is a perennial carnivorous plant that grows on creek water lines in silty, white sandy soil from Bachsten Creek, Edkins Range, Mount Elizabeth, and Prince Regent River Reserve in the region of Kimberley, Western Australia. It is also found growing with eucalyptus trees at the edge of soil depressions in the bottom of sandstone slopes on Augustus Island.
Its glabrous bright green oblanceolate petioles grow one or more rosettes which are both semi-erect and erect. It divides freaquently, and can grow in very large patches. It grows yellowish-green oval traps for the first two months during its juvenile stage of the wet summer months. D. caduca still grows afterwards, but without traps and the petioles are more linaer. Its then that it resembles blades of grass. This lack of sticky traps on the mature adult trait makes it unique within the Drosera genus.
The inflorescence can reach over 20″ in height and have up to 45 white or pink flowers. Flowering occurs from December to July. A few simple hairs are positioned on the scape and on the lower surface of the sepals.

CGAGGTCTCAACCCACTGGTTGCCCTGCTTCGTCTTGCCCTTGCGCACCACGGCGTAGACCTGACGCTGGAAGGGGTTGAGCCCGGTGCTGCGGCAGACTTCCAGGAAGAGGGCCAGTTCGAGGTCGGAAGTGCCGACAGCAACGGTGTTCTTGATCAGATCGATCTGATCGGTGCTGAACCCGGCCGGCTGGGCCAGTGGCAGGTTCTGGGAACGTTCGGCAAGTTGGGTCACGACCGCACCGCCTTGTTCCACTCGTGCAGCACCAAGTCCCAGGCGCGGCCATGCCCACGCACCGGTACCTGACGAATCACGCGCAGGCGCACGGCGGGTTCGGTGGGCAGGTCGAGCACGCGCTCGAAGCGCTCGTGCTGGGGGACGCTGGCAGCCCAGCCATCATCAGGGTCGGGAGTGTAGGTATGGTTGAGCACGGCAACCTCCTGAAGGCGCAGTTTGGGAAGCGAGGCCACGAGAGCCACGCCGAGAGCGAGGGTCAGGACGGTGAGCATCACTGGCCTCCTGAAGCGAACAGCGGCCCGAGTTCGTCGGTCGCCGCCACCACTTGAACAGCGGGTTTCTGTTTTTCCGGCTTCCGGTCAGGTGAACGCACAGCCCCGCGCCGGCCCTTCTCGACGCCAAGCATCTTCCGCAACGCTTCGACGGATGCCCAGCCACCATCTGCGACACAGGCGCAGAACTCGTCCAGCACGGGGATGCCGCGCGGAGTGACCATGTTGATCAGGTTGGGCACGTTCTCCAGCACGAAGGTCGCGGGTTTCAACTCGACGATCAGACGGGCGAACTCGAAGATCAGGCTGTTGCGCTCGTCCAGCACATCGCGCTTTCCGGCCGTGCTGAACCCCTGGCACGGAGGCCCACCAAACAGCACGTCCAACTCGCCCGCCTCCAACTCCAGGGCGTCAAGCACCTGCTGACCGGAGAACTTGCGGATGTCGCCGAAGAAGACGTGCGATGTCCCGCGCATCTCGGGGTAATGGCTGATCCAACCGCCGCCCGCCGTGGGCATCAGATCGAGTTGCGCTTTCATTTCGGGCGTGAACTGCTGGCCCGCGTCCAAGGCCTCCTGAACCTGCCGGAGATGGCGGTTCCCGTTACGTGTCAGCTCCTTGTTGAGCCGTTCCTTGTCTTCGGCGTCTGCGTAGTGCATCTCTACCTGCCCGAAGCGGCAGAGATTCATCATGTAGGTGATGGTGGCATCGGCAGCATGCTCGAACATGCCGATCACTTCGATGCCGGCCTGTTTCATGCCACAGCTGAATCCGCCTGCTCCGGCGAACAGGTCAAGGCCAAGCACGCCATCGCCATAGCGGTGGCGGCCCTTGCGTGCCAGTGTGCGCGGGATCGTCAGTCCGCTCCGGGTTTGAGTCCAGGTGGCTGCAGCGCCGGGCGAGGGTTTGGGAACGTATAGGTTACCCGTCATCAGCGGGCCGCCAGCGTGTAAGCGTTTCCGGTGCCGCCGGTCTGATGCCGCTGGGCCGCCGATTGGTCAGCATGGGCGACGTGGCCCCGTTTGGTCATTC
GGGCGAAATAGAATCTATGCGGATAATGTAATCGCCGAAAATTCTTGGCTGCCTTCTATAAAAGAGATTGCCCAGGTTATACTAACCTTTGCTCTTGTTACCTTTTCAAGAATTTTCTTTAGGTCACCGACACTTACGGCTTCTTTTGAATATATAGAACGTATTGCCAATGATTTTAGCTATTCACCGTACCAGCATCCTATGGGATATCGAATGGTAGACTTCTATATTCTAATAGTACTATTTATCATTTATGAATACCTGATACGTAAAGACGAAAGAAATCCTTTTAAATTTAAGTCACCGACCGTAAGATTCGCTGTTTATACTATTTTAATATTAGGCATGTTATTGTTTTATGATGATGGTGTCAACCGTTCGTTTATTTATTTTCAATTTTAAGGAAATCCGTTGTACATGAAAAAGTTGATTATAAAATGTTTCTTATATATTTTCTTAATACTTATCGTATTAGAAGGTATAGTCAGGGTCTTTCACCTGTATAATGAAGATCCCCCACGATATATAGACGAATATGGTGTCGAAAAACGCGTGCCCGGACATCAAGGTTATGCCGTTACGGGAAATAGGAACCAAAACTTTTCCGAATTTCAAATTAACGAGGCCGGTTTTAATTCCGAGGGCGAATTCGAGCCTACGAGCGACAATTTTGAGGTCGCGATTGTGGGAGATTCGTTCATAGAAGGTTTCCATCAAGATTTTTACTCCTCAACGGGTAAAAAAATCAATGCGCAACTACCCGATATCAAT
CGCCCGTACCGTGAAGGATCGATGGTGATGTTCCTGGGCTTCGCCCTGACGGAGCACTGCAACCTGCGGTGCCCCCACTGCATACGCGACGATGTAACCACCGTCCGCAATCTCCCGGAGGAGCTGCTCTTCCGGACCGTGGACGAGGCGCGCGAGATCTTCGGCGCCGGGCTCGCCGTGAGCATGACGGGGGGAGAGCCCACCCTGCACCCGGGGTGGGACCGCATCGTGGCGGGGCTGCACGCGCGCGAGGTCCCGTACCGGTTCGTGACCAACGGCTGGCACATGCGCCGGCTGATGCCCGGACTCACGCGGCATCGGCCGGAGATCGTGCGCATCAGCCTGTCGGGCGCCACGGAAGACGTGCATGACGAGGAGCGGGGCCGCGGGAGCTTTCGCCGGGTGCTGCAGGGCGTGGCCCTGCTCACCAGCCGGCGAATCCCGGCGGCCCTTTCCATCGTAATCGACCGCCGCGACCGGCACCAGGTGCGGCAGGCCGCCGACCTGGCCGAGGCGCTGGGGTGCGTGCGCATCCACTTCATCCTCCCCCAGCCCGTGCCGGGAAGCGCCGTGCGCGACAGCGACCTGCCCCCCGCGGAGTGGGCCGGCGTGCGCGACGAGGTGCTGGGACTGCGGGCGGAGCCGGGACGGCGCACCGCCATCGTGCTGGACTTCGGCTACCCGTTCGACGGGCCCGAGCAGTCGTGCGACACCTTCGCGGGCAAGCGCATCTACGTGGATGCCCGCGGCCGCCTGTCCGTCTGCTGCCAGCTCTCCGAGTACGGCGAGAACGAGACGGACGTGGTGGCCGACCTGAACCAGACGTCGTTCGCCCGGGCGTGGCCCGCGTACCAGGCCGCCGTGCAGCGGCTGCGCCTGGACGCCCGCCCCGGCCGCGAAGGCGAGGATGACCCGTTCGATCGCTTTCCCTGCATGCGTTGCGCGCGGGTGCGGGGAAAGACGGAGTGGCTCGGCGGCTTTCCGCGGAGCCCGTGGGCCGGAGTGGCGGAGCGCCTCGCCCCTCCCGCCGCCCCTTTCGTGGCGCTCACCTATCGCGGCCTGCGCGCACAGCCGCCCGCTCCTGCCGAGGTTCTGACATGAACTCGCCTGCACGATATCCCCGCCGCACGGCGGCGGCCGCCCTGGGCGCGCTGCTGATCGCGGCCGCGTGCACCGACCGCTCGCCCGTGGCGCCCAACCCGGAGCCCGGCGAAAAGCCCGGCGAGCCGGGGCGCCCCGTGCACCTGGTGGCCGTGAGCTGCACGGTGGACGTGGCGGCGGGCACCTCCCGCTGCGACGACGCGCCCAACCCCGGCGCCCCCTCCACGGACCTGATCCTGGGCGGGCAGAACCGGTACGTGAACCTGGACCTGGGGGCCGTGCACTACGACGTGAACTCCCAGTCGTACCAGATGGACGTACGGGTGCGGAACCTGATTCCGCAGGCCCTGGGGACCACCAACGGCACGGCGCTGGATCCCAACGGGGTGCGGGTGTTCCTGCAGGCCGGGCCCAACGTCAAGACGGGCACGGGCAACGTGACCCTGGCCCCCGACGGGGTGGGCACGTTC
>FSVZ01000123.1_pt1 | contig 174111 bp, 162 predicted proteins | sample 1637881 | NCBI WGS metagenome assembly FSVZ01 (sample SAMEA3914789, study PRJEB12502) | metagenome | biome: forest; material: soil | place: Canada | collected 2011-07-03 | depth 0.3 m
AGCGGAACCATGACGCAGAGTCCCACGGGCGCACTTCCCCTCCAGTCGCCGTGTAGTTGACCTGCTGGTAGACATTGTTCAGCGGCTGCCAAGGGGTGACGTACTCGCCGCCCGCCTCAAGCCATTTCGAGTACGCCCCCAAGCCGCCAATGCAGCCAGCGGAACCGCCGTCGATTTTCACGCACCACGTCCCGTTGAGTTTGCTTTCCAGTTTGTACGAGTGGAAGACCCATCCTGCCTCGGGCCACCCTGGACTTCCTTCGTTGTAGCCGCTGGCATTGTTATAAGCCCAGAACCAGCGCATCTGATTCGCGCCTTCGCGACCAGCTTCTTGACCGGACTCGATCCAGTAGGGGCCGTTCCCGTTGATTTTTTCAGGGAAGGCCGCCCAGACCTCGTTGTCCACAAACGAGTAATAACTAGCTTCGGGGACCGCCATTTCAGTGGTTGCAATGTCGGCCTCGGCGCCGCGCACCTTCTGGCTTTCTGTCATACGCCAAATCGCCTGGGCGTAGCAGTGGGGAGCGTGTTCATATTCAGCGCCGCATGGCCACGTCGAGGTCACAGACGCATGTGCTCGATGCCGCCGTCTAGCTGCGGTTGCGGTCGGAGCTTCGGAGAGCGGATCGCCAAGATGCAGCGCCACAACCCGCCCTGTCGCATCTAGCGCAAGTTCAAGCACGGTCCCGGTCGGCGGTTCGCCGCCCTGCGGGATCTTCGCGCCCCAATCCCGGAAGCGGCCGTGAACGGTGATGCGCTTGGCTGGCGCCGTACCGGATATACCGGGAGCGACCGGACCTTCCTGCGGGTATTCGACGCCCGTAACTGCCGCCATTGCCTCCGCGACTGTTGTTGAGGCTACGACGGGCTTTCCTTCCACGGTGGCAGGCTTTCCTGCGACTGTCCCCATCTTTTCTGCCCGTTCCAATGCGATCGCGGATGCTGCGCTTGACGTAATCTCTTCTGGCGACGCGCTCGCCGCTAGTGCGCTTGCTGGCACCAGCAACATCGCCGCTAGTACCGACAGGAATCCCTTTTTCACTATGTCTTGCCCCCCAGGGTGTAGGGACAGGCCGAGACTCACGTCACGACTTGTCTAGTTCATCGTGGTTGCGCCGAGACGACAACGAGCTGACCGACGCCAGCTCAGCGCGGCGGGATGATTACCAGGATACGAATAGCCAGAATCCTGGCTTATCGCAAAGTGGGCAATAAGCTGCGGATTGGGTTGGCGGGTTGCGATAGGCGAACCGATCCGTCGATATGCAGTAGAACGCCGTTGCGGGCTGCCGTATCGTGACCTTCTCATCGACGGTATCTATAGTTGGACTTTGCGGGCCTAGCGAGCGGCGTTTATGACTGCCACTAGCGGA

Its name, caduca, Comes from the Latin word “caducas”, meaning: Dropping off early. This is in reference to the absence of the insect-trapping trichomes on all but the juvenile leaves. It grows lamina for the first two months of the wet growing season. This species is not closely related to any other periolaris complex. They can be described as ‘wide leaf’ or ‘narrow leaf’, which is self explanitory.
(Name origin: from the Latin caducus = temporary, referring to the fact that it produces leaves without lamina in the second part of the growing season)
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